ANDOVER — Trying to get into the high school dance? Blow into this breath tester first, please.
The School Committee unanimously approved a pilot program last night for Breathalyzer use at school events for the rest of the year. Under the program, students arriving at dances will need to blow into a Breathalyzer in order to get through the doors.
The policy was brought to the School Committee by the Andover High School’s School Council, a representative group of students, teachers, administrators and more. They created the proposal after alcohol issues at the school grew in number over the last few years.
Under the policy, students attending the events with Breathalyzer testing will blow into the device from four to six inches away. If the test ends with a positive reading, a second one will be administered to eliminate the possibility of a false positive.
Students who blow a reading on both tests will be released to their parents and prohibited from entering the event. Disciplinary action outlined in the school’s student handbook will be enforced as if the student came to school drunk. Punishments include a three-day suspension and completion of two outside family counseling sessions.
The first event to use the policy will be the school’s Valentine’s Day dance next month.
While there has been no established schedule for other events to test the policy, one guaranteed to require breath testing will be the school’s prom, held around May, according to Brian Wivell, student liaison to the School Committee and member of the School Council.
Guests attending the prom who aren’t from the school will also be required to blow into the devices in order to attend, as outlined in the policy.
While the council supported the proposal and the School Committee put the pilot in motion with a unanimous vote, the proposal was not popular among students.
A student government survey administered to school lunch periods Wednesday, Jan. 9, asked students what they thought of the proposal, among other things. Of the 321 that responded, just over 60 percent were against the policy, according to Wivell.
The school’s Student Government itself has yet to take a position on the proposal. When discussing the survey last night, Wivell said more data is necessary before taking a position, such as what grades the students against the policy are in.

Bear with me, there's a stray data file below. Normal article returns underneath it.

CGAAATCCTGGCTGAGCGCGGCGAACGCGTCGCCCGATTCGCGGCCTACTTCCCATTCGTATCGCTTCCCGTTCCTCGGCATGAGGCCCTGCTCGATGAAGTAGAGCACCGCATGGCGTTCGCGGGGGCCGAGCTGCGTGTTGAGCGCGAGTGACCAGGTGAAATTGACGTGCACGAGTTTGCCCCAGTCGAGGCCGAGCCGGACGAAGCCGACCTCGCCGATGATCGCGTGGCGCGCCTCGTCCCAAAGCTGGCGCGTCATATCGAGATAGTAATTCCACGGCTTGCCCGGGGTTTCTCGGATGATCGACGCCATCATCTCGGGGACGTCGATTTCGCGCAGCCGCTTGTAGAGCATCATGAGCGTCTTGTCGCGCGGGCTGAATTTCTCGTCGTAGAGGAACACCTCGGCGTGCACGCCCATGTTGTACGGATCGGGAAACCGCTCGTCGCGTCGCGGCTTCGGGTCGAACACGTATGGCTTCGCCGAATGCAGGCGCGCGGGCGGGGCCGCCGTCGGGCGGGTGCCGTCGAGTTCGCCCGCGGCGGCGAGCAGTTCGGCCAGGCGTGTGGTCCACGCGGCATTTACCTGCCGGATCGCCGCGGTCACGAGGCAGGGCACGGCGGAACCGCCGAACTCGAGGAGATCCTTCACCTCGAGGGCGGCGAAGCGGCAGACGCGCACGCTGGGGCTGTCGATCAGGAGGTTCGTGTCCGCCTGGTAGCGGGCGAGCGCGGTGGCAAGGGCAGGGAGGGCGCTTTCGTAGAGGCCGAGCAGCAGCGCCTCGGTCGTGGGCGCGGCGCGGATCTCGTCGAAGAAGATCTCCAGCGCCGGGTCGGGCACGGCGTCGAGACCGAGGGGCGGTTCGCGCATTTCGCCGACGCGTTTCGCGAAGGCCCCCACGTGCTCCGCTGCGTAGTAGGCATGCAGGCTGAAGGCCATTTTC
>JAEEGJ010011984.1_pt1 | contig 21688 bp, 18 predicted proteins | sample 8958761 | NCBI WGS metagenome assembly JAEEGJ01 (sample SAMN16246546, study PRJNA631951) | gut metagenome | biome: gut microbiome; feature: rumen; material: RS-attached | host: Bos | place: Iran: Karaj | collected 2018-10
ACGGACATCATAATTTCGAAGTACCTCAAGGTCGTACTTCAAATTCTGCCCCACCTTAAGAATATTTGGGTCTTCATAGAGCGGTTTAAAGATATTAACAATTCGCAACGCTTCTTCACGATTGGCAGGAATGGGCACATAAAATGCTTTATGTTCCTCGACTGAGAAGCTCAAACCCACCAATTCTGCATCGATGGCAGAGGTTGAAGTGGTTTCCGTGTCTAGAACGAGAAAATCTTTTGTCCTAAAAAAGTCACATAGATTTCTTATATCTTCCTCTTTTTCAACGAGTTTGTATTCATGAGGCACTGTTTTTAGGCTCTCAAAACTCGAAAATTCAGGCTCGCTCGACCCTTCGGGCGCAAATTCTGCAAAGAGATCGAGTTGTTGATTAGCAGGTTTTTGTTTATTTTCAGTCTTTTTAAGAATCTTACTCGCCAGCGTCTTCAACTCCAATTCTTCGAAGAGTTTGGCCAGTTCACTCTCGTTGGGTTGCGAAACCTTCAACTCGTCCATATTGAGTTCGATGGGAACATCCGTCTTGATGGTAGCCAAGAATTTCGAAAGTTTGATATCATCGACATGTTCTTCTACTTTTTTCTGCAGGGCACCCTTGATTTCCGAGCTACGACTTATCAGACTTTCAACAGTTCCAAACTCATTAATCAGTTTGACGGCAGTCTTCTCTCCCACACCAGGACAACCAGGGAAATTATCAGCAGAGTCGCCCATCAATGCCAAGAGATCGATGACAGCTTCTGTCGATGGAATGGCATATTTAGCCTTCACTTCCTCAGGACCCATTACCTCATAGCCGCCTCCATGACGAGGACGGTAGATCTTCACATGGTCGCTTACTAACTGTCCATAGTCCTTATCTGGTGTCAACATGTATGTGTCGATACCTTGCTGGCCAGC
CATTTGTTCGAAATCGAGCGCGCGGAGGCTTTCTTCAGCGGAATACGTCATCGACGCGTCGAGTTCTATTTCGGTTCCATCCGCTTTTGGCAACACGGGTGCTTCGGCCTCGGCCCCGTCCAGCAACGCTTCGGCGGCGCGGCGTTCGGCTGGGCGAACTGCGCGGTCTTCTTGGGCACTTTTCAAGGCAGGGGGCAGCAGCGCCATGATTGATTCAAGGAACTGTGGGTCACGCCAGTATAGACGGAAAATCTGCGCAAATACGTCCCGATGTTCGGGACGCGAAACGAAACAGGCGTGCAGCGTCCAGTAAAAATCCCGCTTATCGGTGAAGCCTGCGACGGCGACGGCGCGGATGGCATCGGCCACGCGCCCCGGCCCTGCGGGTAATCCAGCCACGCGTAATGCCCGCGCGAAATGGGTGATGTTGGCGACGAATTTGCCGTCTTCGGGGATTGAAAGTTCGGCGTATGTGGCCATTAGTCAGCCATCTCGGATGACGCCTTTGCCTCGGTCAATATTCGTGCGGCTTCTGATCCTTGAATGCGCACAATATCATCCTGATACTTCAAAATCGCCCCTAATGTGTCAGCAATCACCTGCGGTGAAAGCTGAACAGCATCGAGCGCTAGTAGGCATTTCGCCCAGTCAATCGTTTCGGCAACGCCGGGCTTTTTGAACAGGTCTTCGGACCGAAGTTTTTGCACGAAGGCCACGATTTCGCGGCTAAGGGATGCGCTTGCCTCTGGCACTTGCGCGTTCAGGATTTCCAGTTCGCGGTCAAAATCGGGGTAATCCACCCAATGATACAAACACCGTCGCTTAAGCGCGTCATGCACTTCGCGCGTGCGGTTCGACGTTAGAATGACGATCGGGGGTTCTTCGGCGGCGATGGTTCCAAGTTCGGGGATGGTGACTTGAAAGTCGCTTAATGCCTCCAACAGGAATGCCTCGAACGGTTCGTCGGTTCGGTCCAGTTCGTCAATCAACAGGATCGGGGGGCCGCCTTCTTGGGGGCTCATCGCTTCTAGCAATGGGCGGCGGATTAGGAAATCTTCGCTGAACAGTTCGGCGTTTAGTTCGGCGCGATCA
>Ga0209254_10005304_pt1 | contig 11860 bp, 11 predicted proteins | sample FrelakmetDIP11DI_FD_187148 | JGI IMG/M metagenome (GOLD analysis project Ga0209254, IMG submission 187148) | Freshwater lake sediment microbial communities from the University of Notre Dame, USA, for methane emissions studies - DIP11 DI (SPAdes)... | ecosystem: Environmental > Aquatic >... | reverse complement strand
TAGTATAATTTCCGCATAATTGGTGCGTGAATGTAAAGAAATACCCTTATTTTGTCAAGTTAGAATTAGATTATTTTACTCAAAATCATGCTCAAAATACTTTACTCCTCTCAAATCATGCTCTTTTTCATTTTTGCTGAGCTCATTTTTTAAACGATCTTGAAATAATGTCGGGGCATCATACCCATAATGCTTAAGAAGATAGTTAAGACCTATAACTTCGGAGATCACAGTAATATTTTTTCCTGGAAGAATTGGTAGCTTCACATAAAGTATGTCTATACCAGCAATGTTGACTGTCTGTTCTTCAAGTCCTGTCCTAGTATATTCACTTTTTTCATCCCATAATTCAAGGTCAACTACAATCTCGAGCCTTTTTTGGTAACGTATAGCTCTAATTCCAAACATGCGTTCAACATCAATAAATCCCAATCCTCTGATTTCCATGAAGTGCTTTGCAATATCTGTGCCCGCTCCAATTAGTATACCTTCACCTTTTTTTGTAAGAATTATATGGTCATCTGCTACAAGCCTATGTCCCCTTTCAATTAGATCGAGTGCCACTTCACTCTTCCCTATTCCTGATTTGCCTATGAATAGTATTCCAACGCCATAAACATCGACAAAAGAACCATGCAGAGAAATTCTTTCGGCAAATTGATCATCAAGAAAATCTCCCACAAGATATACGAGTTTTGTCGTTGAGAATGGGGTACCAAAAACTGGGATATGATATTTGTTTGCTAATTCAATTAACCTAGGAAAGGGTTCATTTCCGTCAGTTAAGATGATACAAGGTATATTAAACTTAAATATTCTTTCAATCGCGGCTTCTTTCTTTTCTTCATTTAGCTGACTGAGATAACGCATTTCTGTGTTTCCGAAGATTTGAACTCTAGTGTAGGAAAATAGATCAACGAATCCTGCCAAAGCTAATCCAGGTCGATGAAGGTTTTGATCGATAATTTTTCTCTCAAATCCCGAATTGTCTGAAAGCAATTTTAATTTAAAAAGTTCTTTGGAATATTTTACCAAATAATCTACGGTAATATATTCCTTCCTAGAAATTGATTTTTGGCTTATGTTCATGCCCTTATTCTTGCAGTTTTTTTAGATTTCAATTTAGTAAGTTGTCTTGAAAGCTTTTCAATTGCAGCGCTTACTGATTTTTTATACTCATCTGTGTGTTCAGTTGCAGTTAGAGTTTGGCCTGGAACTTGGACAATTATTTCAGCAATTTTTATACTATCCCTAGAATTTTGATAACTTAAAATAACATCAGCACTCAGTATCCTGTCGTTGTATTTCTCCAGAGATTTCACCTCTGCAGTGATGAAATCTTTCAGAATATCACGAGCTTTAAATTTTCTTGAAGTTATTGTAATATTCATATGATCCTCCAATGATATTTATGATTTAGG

Paula Colby-Clements, School Committee chairwoman, said she wasn’t sure what to make of the survey response. But at the same time, she understood why a slim majority of students were against it.
“Whenever you have policies, like one making you wear a seat belt, people get a little antsy when Big Brother is telling them what to do,” she said.
While Lord said he hasn’t personally heard any negative feedback from students on the policy, when asked about the outcome of the survey, he said, “I think they need to understand it better.”
“They put up DUI rules for the public,” he said. “Those were rolled out over time, and we’re trying to mirror that.”
The School Committee also solicited feedback from the public via a section of the School Department’s website explaining the policy and asking for those with thoughts to send them to Colby-Clements by email. As of yesterday, she hadn’t received a single comment, she said.
To her, the lack of a response suggests “that people are happy with it. I don’t think they’re uninterested, particularly the parents that are affected,” she said. “This particular type of policy is one that many communities have. It’s not like it’s new and novel, and maybe we’re a little bit behind the curve in not having it.”
If the pilot is deemed successful, it will be modified as needed and brought back to the School Committee by the Student Council in the future. That will likely happen over the summer, Colby-Clements said.